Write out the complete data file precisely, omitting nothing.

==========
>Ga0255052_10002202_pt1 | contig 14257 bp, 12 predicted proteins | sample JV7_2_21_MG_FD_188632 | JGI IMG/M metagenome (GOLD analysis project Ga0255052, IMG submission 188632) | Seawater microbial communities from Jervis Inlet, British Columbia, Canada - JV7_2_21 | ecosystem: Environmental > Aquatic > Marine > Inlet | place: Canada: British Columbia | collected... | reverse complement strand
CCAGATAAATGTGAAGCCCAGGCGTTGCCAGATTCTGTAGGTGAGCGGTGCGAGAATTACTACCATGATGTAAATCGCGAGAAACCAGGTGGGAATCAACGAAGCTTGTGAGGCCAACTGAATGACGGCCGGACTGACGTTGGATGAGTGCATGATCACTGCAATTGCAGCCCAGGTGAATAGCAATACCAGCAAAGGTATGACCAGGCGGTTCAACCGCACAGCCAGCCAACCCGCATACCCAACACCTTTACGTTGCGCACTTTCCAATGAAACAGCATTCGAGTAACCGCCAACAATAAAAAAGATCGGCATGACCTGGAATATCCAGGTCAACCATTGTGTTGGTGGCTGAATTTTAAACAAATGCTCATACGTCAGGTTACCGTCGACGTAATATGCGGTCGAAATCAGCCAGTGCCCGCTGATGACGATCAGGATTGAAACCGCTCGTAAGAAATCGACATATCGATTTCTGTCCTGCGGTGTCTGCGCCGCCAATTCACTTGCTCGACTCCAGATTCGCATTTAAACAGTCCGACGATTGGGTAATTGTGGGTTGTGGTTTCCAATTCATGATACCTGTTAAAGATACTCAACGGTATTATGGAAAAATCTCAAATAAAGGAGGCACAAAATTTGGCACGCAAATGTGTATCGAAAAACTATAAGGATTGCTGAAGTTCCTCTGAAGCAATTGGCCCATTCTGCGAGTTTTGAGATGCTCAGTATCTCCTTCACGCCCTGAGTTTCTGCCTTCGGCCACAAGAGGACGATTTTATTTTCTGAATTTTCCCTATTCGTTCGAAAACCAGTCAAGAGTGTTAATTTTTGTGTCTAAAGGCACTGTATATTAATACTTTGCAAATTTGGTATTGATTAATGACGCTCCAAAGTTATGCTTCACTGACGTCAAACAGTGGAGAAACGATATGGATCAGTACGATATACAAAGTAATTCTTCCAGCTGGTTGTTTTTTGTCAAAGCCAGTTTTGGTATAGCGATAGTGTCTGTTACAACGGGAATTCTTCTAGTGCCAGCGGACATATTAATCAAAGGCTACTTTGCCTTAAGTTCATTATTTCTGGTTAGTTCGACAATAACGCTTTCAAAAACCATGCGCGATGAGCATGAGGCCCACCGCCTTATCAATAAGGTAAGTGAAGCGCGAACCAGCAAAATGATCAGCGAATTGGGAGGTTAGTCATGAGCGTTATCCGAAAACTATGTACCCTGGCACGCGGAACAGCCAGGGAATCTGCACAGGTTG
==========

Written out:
>Ga0255052_10002202_pt1 | contig 14257 bp, 12 predicted proteins | sample JV7_2_21_MG_FD_188632 | JGI IMG/M metagenome (GOLD analysis project Ga0255052, IMG submission 188632) | Seawater microbial communities from Jervis Inlet, British Columbia, Canada - JV7_2_21 | ecosystem: Environmental > Aquatic > Marine > Inlet | place: Canada: British Columbia | collected... | reverse complement strand
CCAGATAAATGTGAAGCCCAGGCGTTGCCAGATTCTGTAGGTGAGCGGTGCGAGAATTACTACCATGATGTAAATCGCGAGAAACCAGGTGGGAATCAACGAAGCTTGTGAGGCCAACTGAATGACGGCCGGACTGACGTTGGATGAGTGCATGATCACTGCAATTGCAGCCCAGGTGAATAGCAATACCAGCAAAGGTATGACCAGGCGGTTCAACCGCACAGCCAGCCAACCCGCATACCCAACACCTTTACGTTGCGCACTTTCCAATGAAACAGCATTCGAGTAACCGCCAACAATAAAAAAGATCGGCATGACCTGGAATATCCAGGTCAACCATTGTGTTGGTGGCTGAATTTTAAACAAATGCTCATACGTCAGGTTACCGTCGACGTAATATGCGGTCGAAATCAGCCAGTGCCCGCTGATGACGATCAGGATTGAAACCGCTCGTAAGAAATCGACATATCGATTTCTGTCCTGCGGTGTCTGCGCCGCCAATTCACTTGCTCGACTCCAGATTCGCATTTAAACAGTCCGACGATTGGGTAATTGTGGGTTGTGGTTTCCAATTCATGATACCTGTTAAAGATACTCAACGGTATTATGGAAAAATCTCAAATAAAGGAGGCACAAAATTTGGCACGCAAATGTGTATCGAAAAACTATAAGGATTGCTGAAGTTCCTCTGAAGCAATTGGCCCATTCTGCGAGTTTTGAGATGCTCAGTATCTCCTTCACGCCCTGAGTTTCTGCCTTCGGCCACAAGAGGACGATTTTATTTTCTGAATTTTCCCTATTCGTTCGAAAACCAGTCAAGAGTGTTAATTTTTGTGTCTAAAGGCACTGTATATTAATACTTTGCAAATTTGGTATTGATTAATGACGCTCCAAAGTTATGCTTCACTGACGTCAAACAGTGGAGAAACGATATGGATCAGTACGATATACAAAGTAATTCTTCCAGCTGGTTGTTTTTTGTCAAAGCCAGTTTTGGTATAGCGATAGTGTCTGTTACAACGGGAATTCTTCTAGTGCCAGCGGACATATTAATCAAAGGCTACTTTGCCTTAAGTTCATTATTTCTGGTTAGTTCGACAATAACGCTTTCAAAAACCATGCGCGATGAGCATGAGGCCCACCGCCTTATCAATAAGGTAAGTGAAGCGCGAACCAGCAAAATGATCAGCGAATTGGGAGGTTAGTCATGAGCGTTATCCGAAAACTATGTACCCTGGCACGCGGAACAGCCAGGGAATCTGCACAGGTTG